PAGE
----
According to the United States Department of Agriculture phytochemical database developed at the
- Ophiopogon japonicus is the species of this plant most commonly used in Oriental herbal medicine. It is useful in treating intestinal, kidney, and liver problems. It has been found to stimulate the production of milk in nursing mothers and to reduce inflammation. It has cough suppressing properties, and is used in treating nearly all lung-related illnesses, including bronchitis, whooping cough, tuberculosis, hemoptysis (coughing up blood), sore throat, laryngitis, and cough. A chemical present in the plant has shown effectiveness in the treatment of lung tumors. It is also used to treat fever, constipation, and stomach problems.
- Ophiopogon ohwii is used for its cough suppressant qualities. It is also an expectorant, a cardiac tonic, and an anti-inflammatory agent.
- Ophiopogon pendulus has diuretic properties that are useful in reducing fluid retention in the body caused by either heart or kidney disease.
- Ophiopogon spicatus is considered an aphrodisiac, a treatment for digestive disturbance, and a galactogogue, or stimulator of lactation in nursing mothers.
The slender, tuberous roots of ophiopogon are dug in summer, and the smaller, more fibrous roots are cut away. The rhizomes are dried in the sun, then pulverized and stored in a cool place in an airtight container. The usual daily dosage in Chinese herbal medicine is 4–10 g, when the plant is used in an infusion or decoction.
It is important to remember that Chinese herbal medicine is based upon individual prescriptions developed for each patient and his or her unique symptoms. Chinese herbs should not be taken either individually or in combination formulas unless a practitioner of Chinese herbal medicine has been consulted.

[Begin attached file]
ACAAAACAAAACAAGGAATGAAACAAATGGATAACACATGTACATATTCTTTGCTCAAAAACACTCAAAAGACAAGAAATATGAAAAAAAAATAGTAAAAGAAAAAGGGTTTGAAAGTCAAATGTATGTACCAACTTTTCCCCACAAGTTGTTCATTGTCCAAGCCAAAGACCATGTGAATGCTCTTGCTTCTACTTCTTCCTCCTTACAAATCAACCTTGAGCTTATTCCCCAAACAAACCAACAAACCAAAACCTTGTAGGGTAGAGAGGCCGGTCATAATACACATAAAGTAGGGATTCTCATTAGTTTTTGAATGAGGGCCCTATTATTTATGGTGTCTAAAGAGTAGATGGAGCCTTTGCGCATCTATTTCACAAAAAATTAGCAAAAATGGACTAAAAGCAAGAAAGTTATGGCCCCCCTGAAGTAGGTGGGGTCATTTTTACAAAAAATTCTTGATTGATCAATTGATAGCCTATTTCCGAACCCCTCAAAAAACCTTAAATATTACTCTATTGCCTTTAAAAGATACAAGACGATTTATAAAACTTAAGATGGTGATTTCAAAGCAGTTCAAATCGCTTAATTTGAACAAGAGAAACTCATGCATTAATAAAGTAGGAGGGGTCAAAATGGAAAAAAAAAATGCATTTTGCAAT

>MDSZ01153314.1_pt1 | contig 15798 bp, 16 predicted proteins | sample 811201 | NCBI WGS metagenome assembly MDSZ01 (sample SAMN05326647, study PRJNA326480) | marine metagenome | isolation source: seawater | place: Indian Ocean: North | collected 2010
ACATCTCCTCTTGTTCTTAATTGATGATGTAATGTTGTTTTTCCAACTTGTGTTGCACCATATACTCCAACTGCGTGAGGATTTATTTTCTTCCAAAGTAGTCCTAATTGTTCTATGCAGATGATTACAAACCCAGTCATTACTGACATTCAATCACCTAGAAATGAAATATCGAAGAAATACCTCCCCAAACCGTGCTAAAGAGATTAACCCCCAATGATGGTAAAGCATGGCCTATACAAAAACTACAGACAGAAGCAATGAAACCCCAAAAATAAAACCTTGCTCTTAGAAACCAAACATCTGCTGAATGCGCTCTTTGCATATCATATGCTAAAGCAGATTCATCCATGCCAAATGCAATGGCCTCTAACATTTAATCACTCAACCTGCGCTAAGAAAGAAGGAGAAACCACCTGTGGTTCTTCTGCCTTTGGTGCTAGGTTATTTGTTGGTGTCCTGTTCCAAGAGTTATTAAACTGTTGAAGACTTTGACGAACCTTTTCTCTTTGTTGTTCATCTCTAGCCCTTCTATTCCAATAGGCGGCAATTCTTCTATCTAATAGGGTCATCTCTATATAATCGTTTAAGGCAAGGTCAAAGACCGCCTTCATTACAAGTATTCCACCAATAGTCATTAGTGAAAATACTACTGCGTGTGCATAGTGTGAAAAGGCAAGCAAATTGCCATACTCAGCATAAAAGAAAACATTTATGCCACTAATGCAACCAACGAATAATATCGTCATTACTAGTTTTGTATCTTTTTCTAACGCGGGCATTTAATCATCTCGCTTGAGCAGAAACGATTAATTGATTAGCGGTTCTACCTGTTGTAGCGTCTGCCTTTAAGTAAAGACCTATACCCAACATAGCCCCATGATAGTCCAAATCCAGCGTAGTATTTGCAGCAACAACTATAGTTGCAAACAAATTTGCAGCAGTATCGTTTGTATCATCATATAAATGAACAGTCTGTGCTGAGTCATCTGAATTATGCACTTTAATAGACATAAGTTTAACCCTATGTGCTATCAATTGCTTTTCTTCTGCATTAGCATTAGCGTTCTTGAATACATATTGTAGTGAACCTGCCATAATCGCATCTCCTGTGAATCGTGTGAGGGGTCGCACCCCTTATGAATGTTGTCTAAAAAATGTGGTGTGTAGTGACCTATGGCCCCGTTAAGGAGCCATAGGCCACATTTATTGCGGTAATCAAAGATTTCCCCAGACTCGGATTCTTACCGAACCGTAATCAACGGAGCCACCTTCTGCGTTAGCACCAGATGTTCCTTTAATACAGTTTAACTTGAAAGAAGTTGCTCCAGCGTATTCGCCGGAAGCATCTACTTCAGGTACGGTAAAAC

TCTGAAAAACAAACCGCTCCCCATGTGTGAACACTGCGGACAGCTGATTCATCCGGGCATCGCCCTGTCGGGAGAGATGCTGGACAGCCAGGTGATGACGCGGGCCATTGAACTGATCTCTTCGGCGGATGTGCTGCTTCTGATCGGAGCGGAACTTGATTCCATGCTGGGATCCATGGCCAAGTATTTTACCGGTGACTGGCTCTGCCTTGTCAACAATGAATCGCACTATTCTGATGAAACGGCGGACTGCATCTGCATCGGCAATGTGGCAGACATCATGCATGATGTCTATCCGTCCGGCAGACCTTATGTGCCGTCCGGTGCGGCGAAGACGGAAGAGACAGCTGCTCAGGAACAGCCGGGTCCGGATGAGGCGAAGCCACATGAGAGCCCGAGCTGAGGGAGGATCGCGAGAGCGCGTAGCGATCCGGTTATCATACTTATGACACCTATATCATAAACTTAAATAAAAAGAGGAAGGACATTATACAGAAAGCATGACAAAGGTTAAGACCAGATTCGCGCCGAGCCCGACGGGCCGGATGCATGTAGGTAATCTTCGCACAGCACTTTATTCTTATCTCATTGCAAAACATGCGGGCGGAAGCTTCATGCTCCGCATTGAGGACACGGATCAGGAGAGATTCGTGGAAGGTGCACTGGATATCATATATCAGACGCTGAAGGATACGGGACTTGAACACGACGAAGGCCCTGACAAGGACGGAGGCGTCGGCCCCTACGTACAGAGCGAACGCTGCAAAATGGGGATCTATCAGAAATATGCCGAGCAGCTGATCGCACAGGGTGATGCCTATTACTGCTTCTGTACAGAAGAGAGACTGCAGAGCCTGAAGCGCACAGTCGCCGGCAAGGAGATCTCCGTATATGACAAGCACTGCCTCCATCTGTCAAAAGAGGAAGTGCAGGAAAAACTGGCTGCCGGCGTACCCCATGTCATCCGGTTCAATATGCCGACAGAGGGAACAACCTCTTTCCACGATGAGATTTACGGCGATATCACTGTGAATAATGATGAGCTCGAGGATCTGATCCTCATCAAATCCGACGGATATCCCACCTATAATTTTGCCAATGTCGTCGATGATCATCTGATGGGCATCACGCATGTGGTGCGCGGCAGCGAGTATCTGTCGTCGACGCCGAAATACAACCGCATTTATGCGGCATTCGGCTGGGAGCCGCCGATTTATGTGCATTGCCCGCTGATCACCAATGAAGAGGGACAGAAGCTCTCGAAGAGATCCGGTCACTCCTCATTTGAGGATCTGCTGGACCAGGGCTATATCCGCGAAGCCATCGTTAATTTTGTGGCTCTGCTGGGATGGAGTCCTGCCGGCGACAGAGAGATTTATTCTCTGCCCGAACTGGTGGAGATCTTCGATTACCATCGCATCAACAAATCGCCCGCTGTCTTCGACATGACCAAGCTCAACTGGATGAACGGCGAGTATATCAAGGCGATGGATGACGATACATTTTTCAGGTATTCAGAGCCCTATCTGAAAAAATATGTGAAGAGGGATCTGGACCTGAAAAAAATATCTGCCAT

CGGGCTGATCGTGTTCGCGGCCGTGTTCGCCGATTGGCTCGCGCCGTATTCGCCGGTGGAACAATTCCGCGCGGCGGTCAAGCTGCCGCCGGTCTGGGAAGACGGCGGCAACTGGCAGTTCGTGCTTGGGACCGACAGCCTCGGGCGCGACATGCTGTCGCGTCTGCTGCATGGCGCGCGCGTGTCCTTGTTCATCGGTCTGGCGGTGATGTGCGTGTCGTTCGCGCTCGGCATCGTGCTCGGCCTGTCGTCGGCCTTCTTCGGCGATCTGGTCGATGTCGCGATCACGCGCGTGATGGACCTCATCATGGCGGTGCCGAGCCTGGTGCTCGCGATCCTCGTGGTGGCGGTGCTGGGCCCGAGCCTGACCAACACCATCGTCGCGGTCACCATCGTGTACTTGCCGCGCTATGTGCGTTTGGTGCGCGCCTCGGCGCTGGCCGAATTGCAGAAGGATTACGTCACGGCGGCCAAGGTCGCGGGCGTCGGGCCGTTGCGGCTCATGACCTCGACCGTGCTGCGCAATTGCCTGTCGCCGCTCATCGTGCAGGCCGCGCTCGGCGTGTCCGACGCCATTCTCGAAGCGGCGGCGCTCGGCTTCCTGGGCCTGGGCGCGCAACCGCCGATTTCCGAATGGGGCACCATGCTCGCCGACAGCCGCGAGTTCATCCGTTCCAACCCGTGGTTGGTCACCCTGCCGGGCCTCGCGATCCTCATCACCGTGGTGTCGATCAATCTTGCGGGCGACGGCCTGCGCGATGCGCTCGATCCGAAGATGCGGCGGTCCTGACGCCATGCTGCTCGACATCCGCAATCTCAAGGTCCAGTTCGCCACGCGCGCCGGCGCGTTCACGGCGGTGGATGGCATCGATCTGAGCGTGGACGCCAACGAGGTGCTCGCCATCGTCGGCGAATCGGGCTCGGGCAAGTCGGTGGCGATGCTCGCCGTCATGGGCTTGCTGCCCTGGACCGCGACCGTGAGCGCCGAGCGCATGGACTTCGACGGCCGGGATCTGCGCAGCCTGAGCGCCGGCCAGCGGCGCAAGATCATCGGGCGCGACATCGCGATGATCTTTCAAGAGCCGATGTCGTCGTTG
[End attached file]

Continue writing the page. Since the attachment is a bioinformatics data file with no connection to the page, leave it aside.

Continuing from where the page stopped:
It should also be remembered that coughing is a normal and helpful bodily reaction to irritation of the airway or lungs. It is designed to expel such harmful substances as excess phlegm or irritants from the lungs. Cough suppression can actually prevent or postpone recovery. It is persistent coughing that needs treatment. Moreover, a cough is merely a symptom of some other bodily illness, as are digestive problems. Therefore, ophiopogon preparations should not be taken for an extended period of time, and then only for dry, ticklish coughs. These preparations should only be used for temporary relief of symptoms. If the patient is bringing up a lot of phlegm, ophiopogon will make the cough worse. A physician should be consulted for persistent cough or gastrointestinal problems.
Ophiopogon does not appear to produce serious side effects when used as directed.
Molony, David, and Ming Ming Pan Molony. The American Association of Oriental Medicine's Complete Guide to Chinese Herbal Medicine. New York: Berkley Publishing, 1999.
Phillips, Ellen, and C. Colston Burrell. Rodale's Illustrated Encyclopedia of Perennials. Emmaus, PA: Rodale Press, Inc., 1993.
Michigan State University Extension Service. "Ophiopogon Japonicus—Dwarf Mondo Grass." http://www.msuophiopogon.htm.